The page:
Places Discussed (Cyclopedia of Literary Places)
*Westminster Palace. London residence of the rulers of England from the eleventh through sixteenth centuries (later used for the Houses of Parliament), alongside the River Thames, near Westminster Abbey. Built by William the Conqueror, the palace was long the central locus of both the home of the royal family and the royal court. In this play its dynamics are volatile, given the presence of the Yorkist king Edward IV and his kin, victorious but internally divided, and the widows of the defeated Lancastrian king Henry VI and his Prince of Wales. The palace as crucible of Richard’s power is compared metaphorically to his mother’s womb, which she herself calls “The bed of death” for nurturing her “damned son,” and to the womb of the Princess Elizabeth, where Richard expects to legitimize his reign.
*Tower of London
*Tower of London. Ancient, fearful edifice where King Henry VI, the last Lancastrian king, was imprisoned and killed. The prison threatens everyone who may stand in the way of Richard’s kingship. It sees the confinement and murder of Richard’s brother Clarence, the queen’s relatives and supporters (killed at Pomfret Castle), King Edward’s sons and heirs, and Lord Chamberlain Hastings, who calls the tower a “slaughterhouse.”
*Tewkesbury (TEWKS-behr-ee). Town on the Severn River in west-central England, north-northeast of Gloucester, near which the Lancastrian army was defeated by Yorkist forces in 1471. The battlefield is continually referred to in the play, as the characters relive scenes of the murders of the Lancastrian prince of Wales and Richard’s father and youngest brother. The battle is a monument to the families’ hatred.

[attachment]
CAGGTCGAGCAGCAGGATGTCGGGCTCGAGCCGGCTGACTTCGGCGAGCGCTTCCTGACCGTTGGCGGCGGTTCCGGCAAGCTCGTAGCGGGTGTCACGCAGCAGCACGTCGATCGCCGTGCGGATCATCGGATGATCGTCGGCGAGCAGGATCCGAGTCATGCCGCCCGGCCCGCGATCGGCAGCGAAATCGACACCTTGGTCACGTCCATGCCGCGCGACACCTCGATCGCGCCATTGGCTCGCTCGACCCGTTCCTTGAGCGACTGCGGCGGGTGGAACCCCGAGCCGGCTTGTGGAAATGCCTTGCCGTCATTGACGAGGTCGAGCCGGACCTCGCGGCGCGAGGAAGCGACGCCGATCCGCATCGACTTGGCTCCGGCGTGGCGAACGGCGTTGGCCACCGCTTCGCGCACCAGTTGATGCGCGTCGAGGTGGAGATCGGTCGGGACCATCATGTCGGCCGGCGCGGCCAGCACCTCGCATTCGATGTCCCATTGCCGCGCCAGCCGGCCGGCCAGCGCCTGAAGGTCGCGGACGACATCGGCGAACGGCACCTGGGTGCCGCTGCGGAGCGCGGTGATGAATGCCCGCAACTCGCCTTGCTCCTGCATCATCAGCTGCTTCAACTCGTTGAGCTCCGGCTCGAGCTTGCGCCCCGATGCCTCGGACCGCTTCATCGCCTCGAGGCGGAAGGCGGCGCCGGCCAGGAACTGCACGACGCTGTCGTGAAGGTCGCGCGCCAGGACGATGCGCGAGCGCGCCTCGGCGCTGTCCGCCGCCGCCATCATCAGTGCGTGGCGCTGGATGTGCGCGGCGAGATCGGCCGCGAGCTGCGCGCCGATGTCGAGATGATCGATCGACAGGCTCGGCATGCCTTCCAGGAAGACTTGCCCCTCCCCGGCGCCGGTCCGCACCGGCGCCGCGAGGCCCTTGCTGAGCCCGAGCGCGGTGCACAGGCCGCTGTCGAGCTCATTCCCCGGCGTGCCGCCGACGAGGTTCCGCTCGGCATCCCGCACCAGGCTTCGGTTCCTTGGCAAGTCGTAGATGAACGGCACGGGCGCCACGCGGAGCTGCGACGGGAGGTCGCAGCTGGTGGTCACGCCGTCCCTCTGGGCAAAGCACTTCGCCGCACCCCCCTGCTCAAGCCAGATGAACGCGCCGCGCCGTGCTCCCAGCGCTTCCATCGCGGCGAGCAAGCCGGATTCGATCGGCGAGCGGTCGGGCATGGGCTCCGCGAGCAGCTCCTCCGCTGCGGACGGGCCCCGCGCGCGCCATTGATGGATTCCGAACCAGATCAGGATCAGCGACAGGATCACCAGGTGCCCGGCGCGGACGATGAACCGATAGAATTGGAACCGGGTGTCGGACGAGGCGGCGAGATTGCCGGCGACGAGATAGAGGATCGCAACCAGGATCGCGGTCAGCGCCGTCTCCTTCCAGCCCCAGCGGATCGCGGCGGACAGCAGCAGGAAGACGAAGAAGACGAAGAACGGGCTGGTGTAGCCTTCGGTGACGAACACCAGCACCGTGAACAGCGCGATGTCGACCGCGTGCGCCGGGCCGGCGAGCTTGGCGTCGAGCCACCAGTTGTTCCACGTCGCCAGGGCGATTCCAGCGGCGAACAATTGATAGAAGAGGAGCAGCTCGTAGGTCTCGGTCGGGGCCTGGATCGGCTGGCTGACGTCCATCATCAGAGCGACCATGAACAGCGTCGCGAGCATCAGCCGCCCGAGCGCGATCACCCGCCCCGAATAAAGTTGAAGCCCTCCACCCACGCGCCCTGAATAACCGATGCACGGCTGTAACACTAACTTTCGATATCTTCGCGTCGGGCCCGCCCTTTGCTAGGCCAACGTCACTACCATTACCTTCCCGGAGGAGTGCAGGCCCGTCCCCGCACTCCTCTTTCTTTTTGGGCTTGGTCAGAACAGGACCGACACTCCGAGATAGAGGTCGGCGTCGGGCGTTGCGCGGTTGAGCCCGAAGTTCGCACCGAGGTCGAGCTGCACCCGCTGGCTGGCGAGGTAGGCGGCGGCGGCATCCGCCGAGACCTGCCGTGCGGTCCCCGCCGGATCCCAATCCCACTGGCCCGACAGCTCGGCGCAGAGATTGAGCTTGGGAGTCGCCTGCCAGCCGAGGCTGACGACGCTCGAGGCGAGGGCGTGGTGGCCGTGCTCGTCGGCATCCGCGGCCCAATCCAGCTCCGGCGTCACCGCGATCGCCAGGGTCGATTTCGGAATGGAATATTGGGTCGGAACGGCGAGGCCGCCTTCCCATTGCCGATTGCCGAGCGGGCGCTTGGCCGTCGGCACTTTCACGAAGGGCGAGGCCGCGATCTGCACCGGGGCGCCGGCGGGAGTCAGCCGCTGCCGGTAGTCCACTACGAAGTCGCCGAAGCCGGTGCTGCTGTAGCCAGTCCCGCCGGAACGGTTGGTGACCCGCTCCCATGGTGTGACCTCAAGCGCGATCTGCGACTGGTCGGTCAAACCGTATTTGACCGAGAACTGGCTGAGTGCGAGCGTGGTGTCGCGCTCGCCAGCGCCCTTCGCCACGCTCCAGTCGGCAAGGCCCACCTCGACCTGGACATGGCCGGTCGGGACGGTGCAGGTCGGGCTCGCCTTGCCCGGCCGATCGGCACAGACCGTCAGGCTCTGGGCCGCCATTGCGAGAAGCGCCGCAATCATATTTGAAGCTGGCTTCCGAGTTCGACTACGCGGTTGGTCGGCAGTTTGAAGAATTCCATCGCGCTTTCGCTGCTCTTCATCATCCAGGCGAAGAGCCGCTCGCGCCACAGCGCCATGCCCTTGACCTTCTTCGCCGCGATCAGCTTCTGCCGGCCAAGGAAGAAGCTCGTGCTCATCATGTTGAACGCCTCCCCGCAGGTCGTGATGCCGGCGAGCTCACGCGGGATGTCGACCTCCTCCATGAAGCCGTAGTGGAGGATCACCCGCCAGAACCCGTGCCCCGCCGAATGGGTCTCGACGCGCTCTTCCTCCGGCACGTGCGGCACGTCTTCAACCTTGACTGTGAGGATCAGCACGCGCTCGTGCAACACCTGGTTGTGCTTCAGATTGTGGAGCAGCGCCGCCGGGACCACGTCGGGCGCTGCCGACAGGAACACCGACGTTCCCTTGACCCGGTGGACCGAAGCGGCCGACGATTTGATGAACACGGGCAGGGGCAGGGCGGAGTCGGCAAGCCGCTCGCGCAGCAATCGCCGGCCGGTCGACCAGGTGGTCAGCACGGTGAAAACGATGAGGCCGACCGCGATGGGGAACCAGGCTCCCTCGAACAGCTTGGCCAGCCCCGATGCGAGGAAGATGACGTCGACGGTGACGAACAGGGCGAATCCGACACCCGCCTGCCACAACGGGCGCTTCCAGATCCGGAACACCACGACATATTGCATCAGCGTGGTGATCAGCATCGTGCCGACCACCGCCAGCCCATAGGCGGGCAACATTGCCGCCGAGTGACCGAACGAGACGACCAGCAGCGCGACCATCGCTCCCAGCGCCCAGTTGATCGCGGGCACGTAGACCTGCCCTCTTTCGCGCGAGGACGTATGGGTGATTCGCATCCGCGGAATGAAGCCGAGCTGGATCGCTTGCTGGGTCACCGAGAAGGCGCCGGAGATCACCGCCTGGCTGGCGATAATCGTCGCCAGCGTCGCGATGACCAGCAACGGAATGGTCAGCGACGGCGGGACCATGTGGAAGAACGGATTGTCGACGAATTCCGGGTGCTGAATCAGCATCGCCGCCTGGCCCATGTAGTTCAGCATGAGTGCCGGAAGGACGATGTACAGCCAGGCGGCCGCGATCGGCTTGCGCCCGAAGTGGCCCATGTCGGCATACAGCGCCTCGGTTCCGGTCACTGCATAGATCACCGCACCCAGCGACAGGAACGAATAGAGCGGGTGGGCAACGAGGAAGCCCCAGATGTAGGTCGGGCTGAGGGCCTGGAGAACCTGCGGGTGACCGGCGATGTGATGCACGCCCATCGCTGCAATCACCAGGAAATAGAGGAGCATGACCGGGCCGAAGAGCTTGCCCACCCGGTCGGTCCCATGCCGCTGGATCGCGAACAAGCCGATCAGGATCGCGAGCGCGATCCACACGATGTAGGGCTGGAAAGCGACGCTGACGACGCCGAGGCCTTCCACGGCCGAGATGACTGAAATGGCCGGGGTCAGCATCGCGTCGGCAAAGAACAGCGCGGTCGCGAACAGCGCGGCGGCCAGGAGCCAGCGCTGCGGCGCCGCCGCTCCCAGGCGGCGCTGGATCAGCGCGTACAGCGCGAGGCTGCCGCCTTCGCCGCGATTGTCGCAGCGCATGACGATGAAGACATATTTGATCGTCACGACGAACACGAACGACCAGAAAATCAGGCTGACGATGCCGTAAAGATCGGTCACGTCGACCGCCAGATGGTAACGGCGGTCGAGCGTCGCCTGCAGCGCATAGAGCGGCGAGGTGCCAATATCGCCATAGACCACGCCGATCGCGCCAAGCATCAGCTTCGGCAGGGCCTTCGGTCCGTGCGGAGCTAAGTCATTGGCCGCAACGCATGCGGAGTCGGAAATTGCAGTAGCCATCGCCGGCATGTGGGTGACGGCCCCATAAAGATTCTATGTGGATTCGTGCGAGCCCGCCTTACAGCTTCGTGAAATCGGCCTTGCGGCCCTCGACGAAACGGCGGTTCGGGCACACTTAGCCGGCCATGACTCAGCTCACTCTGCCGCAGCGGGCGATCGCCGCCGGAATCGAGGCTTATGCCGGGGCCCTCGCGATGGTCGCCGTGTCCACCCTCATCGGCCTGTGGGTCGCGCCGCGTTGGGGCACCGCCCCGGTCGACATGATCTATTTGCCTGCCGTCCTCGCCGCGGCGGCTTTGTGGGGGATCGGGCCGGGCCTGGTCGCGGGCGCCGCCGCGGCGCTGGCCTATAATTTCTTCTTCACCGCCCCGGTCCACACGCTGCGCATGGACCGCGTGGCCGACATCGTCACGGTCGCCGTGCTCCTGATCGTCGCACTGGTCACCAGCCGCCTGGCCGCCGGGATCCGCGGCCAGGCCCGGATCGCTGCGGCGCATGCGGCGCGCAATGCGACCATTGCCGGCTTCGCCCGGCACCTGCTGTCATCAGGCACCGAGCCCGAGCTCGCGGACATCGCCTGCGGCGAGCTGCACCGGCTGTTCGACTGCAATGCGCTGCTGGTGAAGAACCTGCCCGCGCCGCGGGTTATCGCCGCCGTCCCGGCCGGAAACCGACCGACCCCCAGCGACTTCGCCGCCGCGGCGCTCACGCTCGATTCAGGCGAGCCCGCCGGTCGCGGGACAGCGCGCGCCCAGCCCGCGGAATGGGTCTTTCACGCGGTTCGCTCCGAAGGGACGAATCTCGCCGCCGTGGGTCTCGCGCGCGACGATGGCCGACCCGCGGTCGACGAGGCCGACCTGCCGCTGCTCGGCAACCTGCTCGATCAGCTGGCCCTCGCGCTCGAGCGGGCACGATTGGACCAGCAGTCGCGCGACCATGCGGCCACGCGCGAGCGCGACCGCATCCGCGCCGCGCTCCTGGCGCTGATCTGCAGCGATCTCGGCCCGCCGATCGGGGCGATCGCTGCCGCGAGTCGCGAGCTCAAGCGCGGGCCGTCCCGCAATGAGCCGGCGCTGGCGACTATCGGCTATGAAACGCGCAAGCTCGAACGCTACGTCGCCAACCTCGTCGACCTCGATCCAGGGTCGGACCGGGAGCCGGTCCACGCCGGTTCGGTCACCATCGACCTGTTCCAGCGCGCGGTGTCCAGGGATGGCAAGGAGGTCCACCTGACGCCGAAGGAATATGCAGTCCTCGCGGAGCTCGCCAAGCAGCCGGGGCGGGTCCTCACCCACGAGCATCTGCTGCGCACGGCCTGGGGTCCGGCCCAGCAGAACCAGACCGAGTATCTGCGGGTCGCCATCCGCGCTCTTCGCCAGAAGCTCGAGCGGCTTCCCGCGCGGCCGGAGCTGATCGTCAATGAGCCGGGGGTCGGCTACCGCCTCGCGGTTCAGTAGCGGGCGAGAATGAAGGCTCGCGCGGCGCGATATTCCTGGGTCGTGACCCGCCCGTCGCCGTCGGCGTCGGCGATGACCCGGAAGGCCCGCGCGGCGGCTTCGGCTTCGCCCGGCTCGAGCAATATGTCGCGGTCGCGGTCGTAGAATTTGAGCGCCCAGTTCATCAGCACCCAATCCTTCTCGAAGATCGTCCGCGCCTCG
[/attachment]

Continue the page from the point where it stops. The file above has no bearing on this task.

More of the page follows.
*Bosworth Field. Place in central England near Leicester that was the site of the most famous battle of the War of the Roses, in 1485, that is the setting for the last battle in William Shakespeare’s play. Here Richard is defeated and killed, ending his evil rule afoot and alone, speaking his most famous words, “A horse! A horse! My kingdom for a horse!” The victor is the earl of Richmond, who is crowned King Henry VII. He became the first Tudor king and was grandfather to Queen Elizabeth I, during whose reign this play was written.
Bibliography and Further Reading
Bibliography (Cyclopedia of Literary Characters, Revised Third Edition)
Farrell, Kirby. “Prophetic Behavior in Shakespeare’s Histories.” Shakespeare Studies 19 (1987): 17-40. Refers to historical prophecies in examining various kinds of prophecy in the play, both conscious and unconscious.
Hamel, Guy. “Time in Richard III.” Shakespeare Survey 40 (1988): 41-49. Examines how time is used in the play and how Shakespeare constructs relationships between various references to time.
Hassel, R. Chris, Jr. Songs of Death: Performance, Interpretation, and the Text of “Richard III.” Lincoln: University of Nebraska Press, 1987. Examines the play from various angles, including the theatrical and acting history of the play, the role of Providence, and the characters and their motives.
Miner, Madonne M. “‘Neither Mother, Wife, nor England’s Queen’: The Roles of Women in Richard III.” In William Shakespeare’s “Richard III,” edited by Harold Bloom. New York: Chelsea House, 1988. The three sections of the essay examine the depth of characterization given to the women and their interactions. Also discusses the imagery of femaleness in the play.
Neill, Michael. “Shakespeare’s Halle of Mirrors: Play, Politics, and Psychology in Richard III.” In William Shakespeare’s “Richard III,” edited by Harold Bloom. New York: Chelsea House, 1988. Examines the idea of theatricality in the play. Neill argues that Richard, like Hamlet, is an actor in the dramatic events that surround him.